- Mukherjee, S. et al. Retinoids in the treatment of skin aging: an overview of clinical efficacy and safety. Clin Interv Aging 1, 327 – 348 (2006). https://www.ncbi.nlm.nih.gov/pubmed/18046911
- Grunebaum, L. D. & Baumann, L. S. Nonprescription topical treatments for skin rejuvenation. Facial Plast Surg 30, 3 – 11(2014). https://www.ncbi.nlm.nih.gov/pubmed/24488631
- Sorg, O. & Saurat, J. H. Topical retinoids in skin aging: A focused update with reference to sun-induced epidermal vitamin A deficiency. Dermatology 228, 314 – 325 (2014). https://www.ncbi.nlm.nih.gov/pubmed/24821234
- Roeder, A. et al. Tazarotene: Therapeutic strategies in the treatment of psoriasis, acne and photoaging. Skin Pharmacol Physiol 17, 111 – 118 (2004). https://www.ncbi.nlm.nih.gov/pubmed/15087589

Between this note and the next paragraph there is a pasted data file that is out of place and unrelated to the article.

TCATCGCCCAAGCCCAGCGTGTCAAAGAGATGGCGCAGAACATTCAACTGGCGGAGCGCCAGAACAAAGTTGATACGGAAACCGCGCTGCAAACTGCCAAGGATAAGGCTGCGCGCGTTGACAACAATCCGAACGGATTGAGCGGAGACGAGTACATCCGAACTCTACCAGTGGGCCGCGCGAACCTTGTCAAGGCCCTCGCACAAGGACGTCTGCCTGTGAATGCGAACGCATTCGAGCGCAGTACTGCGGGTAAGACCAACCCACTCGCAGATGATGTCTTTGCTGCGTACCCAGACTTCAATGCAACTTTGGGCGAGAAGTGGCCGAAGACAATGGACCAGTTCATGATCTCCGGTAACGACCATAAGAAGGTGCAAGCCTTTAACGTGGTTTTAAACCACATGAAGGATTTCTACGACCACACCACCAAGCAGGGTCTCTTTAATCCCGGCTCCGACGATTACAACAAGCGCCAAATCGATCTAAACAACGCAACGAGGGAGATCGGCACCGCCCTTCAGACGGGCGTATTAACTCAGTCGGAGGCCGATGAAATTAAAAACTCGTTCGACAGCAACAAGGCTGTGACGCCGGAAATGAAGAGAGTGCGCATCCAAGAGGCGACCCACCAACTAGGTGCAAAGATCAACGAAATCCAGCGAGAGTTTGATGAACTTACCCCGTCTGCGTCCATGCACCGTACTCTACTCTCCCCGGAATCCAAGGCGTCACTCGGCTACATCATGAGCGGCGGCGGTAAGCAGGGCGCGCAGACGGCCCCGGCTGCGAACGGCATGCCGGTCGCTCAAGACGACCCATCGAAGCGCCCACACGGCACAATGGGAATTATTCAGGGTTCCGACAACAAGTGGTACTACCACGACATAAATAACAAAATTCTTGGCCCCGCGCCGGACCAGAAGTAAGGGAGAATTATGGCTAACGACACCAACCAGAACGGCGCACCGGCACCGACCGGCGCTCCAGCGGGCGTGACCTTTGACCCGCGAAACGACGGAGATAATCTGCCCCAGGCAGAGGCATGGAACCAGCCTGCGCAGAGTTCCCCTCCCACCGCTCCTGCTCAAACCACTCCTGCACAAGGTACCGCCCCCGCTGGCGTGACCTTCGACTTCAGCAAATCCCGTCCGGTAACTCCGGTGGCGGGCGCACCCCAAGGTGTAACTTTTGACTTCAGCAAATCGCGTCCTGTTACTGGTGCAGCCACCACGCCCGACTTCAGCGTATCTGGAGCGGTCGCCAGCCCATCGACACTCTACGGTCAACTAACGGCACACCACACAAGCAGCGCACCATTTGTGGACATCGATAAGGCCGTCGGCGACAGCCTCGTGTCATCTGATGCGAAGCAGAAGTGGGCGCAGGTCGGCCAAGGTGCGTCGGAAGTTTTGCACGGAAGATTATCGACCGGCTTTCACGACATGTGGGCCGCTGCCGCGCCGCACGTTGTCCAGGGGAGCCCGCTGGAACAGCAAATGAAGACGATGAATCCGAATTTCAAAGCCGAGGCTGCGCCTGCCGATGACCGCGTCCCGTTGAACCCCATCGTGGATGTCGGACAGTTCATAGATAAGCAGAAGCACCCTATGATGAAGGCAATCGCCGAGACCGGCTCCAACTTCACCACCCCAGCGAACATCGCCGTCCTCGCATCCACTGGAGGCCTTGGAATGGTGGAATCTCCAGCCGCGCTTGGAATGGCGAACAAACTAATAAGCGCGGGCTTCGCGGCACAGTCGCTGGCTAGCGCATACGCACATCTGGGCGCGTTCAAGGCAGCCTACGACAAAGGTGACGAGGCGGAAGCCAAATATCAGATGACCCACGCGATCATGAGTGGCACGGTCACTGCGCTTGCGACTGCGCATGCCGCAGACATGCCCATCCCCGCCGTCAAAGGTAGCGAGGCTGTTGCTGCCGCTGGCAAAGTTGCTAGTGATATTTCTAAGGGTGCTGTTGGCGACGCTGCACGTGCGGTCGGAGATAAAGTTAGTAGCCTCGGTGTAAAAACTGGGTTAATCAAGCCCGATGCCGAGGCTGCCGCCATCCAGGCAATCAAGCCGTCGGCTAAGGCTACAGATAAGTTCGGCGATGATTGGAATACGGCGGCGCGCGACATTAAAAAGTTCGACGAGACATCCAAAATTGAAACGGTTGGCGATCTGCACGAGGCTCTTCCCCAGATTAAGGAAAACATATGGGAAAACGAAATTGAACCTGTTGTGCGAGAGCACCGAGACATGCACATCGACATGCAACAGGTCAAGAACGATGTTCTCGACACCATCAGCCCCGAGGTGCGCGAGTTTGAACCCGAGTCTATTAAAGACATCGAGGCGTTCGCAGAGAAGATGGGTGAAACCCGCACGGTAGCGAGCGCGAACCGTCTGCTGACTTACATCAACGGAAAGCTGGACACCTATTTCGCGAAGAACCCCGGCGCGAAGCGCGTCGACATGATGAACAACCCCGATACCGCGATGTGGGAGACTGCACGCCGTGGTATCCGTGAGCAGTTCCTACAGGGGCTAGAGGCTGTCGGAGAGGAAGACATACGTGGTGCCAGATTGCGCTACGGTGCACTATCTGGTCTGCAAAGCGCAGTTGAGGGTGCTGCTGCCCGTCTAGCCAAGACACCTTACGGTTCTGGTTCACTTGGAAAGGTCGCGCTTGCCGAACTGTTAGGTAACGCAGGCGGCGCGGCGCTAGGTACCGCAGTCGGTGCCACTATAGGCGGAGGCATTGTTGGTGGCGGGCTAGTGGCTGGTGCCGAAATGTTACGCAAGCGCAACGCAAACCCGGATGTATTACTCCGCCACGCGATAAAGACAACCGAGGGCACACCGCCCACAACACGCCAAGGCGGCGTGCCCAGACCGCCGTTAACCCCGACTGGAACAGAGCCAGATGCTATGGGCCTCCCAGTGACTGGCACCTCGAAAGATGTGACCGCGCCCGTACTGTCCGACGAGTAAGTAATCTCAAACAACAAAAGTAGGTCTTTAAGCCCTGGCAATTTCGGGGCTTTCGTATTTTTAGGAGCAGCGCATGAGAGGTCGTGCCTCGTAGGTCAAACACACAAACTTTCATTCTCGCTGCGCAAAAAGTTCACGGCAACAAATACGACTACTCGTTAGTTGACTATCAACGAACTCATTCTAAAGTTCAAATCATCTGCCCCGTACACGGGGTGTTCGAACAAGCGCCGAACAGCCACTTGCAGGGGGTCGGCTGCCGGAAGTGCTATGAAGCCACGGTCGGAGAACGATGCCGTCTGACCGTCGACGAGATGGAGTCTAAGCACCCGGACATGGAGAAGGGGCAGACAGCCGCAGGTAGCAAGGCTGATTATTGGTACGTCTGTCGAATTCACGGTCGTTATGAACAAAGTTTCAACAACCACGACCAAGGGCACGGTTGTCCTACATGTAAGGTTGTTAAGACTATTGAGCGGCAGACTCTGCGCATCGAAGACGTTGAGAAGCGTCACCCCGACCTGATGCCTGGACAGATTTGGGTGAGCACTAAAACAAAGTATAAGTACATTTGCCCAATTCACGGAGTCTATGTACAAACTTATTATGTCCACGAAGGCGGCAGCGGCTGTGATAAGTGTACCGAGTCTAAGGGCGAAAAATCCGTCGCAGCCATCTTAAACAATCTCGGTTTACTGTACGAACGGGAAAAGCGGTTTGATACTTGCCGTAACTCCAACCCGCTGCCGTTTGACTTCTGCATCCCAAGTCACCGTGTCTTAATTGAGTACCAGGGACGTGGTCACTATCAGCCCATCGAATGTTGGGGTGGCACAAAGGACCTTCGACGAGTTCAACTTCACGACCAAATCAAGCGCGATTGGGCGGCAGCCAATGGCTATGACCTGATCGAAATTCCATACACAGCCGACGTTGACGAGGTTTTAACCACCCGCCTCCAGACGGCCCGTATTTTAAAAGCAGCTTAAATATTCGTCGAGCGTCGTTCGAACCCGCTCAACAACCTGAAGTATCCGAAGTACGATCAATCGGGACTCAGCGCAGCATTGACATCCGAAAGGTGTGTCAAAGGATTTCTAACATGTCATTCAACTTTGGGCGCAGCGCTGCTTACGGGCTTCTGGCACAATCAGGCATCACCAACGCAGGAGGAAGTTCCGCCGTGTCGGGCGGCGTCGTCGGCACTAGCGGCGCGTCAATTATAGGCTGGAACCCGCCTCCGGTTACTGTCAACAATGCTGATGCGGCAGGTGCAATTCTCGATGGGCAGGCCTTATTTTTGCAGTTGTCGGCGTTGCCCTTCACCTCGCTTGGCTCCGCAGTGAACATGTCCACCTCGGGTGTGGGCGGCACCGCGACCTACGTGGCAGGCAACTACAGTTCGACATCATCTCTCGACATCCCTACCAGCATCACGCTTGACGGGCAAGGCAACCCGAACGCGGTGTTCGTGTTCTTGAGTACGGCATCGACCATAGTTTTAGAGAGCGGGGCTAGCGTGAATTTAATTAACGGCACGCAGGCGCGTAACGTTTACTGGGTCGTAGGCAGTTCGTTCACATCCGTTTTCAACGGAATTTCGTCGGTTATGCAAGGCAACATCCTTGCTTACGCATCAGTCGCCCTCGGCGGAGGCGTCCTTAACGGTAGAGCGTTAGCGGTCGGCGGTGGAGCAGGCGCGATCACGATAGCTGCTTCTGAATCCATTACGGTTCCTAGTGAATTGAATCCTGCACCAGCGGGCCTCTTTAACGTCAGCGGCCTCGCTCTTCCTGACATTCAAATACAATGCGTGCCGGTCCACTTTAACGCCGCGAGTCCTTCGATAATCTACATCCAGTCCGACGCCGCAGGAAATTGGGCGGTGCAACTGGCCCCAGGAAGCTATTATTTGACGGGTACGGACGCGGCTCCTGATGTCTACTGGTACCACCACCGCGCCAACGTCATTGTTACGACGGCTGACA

- Machtinger, L. A., Kaidbey, K., Lim, J., et al. Histological effects of tazarotene 0.1% cream vs. vehicle on photodamaged skin: a 6-month, multicentre, double-blind, randomized, vehicle-controlled study in patients with photodamaged facial skin. Br J Dermatol 151, 1245-1252 (2004). https://pubmed.ncbi.nlm.nih.gov/15606521/
- Ogden, S., Samuel, M. & Griffiths, C. E. A review of tazarotene in the treatment of photodamaged skin. Clin Interv Aging 3, 71-76 (2008). https://pubmed.ncbi.nlm.nih.gov/18488880/
- Hubbard, B., Unger, J. G. & Rohrich, R. J. Reversal of skin aging with topical retinoids. Plast Reconstr Surg 133, 481e – 90e (2014). https://www.ncbi.nlm.nih.gov/pubmed/24675201
- Herane, M. I. et al. Clinical efficacy of adapalene (differin 0.3% gel in Chilean women with cutaneous photoaging. J Dermatolog Treat 23, 57 – 64 (2012). https://www.ncbi.nlm.nih.gov/pubmed/22007702